Updated 8 months ago
I am helping a long-standing business that has done well over the last 20-plus years. This company has truly become part of the fabric of the community, but the owner plans to retire in about five years and knows he will have to sell his business when that time comes.
He also knows that in order to get a price that will generate the retirement income he desires, he will need to improve his profitability. Problem is that he feels he has no options for profit improvement, since the economy is not doing as well as he would like and he has already trimmed his expenses back as much as he is comfortable with.
From my numerous discussions with this entrepreneur, I know he clearly understands the problem, but he is hesitant to raise prices across the board in this environment. A price increase, however, has no cost offset, meaning that any gain in profit will increase the bottom line by the same amount. A 2-percent increase in prices will, therefore, improve his bottom line by more than $100,000 and boost the value of the business.
Raising prices is not always the ideal strategy, but it is the way to get there — so long as it is fair and competitive. The trick is ensuring customers do not perceive the increase as excessive.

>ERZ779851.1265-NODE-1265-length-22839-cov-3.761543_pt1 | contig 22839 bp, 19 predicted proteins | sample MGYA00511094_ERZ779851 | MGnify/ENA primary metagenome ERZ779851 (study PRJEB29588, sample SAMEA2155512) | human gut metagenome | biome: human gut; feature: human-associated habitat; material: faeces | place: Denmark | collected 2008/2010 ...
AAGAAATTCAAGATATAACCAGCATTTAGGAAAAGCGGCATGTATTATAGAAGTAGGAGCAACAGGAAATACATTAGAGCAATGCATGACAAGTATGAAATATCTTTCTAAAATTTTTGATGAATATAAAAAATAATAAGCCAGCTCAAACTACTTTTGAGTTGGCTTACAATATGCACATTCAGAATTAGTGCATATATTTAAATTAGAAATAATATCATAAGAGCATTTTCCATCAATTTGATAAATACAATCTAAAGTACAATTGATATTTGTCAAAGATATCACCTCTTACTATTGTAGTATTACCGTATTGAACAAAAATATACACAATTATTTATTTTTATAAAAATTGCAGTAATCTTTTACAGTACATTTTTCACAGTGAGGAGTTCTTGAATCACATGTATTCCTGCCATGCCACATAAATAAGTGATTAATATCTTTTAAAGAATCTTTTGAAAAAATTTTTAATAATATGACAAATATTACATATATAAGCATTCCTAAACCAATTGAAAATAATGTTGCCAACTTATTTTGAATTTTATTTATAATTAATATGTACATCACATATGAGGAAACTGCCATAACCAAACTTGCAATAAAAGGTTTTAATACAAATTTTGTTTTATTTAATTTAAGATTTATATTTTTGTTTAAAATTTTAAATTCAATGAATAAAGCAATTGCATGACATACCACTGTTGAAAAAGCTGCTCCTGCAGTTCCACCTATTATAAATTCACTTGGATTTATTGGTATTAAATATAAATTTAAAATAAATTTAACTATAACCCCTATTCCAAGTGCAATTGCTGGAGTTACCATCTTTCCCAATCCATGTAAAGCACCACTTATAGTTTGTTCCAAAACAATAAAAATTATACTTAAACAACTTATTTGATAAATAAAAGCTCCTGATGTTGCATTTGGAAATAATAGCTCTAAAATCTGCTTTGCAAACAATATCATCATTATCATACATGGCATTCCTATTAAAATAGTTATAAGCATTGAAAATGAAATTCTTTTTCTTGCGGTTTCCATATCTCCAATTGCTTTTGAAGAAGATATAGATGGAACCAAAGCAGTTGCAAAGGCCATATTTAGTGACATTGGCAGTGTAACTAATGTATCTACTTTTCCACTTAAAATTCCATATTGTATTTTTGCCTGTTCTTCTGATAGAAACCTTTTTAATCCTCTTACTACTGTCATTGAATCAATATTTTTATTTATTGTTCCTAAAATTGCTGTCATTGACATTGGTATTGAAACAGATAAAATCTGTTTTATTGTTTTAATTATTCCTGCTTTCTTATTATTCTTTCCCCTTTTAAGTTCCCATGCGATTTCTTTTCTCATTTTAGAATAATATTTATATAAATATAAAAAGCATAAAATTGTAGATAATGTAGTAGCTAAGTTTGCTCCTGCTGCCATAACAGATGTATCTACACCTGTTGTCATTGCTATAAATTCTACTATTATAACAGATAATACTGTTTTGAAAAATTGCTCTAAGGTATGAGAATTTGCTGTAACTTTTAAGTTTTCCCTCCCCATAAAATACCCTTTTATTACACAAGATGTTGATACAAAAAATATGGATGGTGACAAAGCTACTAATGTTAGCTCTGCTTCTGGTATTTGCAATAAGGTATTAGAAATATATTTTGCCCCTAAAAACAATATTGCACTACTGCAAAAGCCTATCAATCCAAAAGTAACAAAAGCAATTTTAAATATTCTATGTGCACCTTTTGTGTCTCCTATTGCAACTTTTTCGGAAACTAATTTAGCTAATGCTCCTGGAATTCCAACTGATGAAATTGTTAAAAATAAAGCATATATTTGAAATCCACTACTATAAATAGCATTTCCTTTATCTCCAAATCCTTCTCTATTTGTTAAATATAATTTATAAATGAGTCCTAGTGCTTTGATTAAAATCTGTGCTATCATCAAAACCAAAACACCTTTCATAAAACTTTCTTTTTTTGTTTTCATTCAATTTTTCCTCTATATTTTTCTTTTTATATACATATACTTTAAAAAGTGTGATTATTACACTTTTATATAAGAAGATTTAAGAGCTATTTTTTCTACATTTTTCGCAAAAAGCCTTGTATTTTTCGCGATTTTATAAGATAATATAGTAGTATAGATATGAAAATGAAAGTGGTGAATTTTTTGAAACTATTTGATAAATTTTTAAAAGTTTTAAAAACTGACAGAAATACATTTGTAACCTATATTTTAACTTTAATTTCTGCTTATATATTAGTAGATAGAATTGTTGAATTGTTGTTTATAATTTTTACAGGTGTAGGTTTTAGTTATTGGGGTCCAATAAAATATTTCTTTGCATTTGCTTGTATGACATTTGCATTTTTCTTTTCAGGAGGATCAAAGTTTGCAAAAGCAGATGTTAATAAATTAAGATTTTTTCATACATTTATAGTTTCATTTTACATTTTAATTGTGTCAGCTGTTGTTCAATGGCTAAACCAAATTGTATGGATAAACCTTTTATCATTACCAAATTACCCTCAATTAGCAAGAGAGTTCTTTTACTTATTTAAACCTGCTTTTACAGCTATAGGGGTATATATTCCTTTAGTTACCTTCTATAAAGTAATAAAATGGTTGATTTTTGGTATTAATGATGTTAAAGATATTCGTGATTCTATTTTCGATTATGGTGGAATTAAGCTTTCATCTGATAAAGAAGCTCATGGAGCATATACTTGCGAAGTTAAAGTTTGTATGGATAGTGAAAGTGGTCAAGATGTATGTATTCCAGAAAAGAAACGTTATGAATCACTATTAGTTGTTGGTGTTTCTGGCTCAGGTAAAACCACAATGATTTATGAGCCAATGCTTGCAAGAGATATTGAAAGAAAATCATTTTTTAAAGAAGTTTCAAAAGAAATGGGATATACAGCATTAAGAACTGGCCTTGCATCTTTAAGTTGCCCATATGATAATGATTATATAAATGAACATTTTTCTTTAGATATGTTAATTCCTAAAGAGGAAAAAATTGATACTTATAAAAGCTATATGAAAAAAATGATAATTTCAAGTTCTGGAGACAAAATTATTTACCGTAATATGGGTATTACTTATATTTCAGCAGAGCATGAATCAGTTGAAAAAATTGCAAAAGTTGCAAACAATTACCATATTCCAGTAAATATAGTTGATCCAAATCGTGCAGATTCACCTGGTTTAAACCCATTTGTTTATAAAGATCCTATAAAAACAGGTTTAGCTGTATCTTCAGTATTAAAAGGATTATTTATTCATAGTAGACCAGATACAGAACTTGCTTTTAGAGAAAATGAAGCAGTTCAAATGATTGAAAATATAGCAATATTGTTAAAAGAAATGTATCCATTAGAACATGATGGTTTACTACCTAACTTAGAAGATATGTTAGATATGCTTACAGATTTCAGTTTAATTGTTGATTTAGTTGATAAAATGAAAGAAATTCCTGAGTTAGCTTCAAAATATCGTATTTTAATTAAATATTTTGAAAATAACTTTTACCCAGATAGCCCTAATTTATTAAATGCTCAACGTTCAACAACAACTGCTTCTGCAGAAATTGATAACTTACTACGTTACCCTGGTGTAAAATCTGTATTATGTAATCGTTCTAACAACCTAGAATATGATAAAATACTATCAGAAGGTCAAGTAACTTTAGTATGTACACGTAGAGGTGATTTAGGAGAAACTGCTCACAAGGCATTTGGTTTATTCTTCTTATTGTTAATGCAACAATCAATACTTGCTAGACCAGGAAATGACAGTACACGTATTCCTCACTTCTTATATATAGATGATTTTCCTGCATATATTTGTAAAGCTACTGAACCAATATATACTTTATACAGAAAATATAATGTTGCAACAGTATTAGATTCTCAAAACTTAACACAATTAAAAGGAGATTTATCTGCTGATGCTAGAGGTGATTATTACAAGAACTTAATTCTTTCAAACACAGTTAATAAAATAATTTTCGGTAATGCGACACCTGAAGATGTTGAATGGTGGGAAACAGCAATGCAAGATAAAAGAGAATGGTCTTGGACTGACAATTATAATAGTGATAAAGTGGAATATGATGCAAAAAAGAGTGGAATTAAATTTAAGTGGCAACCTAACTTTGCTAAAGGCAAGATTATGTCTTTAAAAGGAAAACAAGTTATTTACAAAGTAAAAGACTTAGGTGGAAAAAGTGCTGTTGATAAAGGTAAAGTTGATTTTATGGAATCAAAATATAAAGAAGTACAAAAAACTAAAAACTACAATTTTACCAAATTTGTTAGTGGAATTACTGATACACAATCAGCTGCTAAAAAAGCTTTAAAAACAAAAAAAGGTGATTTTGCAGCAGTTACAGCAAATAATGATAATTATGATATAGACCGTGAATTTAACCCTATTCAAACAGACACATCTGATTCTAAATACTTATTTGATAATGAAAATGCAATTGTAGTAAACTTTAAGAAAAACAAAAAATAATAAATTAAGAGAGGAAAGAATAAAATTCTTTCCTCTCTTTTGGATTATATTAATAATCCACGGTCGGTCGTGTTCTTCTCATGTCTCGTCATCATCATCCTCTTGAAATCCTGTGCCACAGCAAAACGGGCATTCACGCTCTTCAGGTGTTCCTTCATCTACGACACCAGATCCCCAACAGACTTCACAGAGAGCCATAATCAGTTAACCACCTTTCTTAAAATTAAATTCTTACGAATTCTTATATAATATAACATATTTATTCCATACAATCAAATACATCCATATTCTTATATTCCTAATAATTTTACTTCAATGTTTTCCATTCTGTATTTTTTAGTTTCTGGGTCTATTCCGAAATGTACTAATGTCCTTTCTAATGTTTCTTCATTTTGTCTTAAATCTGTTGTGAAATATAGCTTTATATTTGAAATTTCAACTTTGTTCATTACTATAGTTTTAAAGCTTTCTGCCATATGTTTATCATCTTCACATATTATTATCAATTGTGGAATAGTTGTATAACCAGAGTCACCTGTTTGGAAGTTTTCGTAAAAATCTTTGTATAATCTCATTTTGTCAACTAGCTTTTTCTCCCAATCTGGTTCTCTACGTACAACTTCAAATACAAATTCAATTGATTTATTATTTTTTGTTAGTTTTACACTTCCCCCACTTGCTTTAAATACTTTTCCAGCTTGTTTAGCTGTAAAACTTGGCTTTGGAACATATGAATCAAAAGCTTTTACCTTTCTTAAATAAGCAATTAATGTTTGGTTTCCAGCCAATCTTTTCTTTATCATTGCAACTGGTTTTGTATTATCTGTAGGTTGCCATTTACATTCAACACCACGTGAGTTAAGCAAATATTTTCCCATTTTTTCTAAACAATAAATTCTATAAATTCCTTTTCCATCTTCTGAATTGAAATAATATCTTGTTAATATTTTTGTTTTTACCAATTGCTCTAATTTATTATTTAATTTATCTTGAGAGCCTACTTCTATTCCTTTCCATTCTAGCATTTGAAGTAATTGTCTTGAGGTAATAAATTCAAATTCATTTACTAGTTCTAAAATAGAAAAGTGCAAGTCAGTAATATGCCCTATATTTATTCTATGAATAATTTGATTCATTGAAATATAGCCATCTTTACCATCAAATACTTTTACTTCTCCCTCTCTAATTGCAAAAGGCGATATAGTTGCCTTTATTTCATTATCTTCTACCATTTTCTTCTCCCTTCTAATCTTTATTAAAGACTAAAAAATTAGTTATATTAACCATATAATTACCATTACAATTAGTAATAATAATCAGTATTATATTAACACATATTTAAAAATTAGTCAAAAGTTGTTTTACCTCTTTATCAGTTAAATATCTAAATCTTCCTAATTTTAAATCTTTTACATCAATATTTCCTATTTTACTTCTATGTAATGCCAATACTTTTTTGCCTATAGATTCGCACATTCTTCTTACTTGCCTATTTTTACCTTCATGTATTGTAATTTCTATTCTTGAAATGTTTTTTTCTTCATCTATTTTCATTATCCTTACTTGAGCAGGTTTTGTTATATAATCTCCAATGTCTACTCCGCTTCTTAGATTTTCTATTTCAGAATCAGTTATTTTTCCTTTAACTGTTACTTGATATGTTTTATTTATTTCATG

In this business’ case, the owner is now charging for some services formerly provided free of charge but really should have been charging for all along. Additionally, by judiciously going through all his product and service offerings, he has identified items he could raise rates on without making much of a difference in the total price.
For example, an item he previously sold for $51 he can now sell for $54, which is about a 6-percent increase. Not all items have that kind of flexibility; with other items he will not be able to raise prices at all. Still, he is looking to average a 2-percent increase overall.
If your business is trying to increase profits, raising prices is something you might consider. However, you have to be careful when doing this so as not to alarm your customers. The key is keeping the increases small and looking for ways to camouflage them.
Now, before I get inundated with mail saying I am encouraging businesses to take advantage of their patrons, let me say that I would never advocate charging an unfair price for any product or service. Price increases must be fair to both the customer and the seller — a business needs to charge a fair price in order to remain competitive and keep its operation going.
If you need to improve your profits, go out and look for ways you can fairly increase prices. Take a look at services your competition is charging for but you are providing complimentary and where your prices are behind the field.
You can do this!
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Jerry Osteryoung is a consultant to businesses - he has directly assisted over 3,000 firms. He is the Jim Moran Professor of Entrepreneurship (Emeritus) and Professor of Finance (Emeritus) at Florida State University. He was the founding Executive Director of The Jim Moran Institute and served in that position from 1995 through 2008. His newest book co-authored with Tim O'Brien, "If You Have Employees, You Really Need This Book," is an Amazon.com bestseller. He can be reached by e-mail at firstname.lastname@example.org.